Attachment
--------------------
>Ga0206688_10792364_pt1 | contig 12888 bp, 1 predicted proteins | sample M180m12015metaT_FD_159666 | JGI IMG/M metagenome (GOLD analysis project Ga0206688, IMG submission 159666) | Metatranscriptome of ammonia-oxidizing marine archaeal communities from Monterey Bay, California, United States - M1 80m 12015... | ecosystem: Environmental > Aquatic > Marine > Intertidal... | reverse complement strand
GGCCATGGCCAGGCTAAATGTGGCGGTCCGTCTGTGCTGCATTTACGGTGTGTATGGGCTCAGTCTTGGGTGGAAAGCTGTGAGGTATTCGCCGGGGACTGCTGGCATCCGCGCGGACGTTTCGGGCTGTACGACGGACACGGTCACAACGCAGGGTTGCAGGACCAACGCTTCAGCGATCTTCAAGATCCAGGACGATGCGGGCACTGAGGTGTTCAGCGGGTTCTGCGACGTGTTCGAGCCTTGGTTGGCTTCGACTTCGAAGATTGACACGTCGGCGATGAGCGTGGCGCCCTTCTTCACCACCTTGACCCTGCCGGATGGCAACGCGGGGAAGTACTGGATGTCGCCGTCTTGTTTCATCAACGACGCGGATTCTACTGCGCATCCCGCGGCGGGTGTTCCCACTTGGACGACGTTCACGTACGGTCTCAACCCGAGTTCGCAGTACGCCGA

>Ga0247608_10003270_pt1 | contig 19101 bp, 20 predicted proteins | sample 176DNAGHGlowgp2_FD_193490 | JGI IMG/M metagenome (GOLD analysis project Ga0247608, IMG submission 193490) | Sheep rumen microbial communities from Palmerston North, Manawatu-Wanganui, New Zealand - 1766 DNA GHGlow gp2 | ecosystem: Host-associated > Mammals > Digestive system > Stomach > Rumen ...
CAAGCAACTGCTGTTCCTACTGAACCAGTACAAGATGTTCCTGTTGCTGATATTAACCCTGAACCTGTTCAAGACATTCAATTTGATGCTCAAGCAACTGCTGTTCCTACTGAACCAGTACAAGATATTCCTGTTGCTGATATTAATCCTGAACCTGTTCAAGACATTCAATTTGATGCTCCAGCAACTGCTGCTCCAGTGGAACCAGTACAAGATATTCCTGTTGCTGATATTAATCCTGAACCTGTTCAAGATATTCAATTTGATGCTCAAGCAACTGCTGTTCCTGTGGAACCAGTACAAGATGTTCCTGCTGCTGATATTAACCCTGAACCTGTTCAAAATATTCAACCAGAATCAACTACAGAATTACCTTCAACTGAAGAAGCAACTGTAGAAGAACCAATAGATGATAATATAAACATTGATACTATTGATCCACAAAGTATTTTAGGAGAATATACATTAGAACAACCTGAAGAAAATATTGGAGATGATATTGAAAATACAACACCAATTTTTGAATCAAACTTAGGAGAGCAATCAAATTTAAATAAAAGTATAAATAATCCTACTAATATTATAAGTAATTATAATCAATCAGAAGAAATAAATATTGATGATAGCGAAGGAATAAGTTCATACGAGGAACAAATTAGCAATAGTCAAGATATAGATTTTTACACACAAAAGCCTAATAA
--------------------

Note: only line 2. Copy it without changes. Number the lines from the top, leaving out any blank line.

GGCCATGGCCAGGCTAAATGTGGCGGTCCGTCTGTGCTGCATTTACGGTGTGTATGGGCTCAGTCTTGGGTGGAAAGCTGTGAGGTATTCGCCGGGGACTGCTGGCATCCGCGCGGACGTTTCGGGCTGTACGACGGACACGGTCACAACGCAGGGTTGCAGGACCAACGCTTCAGCGATCTTCAAGATCCAGGACGATGCGGGCACTGAGGTGTTCAGCGGGTTCTGCGACGTGTTCGAGCCTTGGTTGGCTTCGACTTCGAAGATTGACACGTCGGCGATGAGCGTGGCGCCCTTCTTCACCACCTTGACCCTGCCGGATGGCAACGCGGGGAAGTACTGGATGTCGCCGTCTTGTTTCATCAACGACGCGGATTCTACTGCGCATCCCGCGGCGGGTGTTCCCACTTGGACGACGTTCACGTACGGTCTCAACCCGAGTTCGCAGTACGCCGA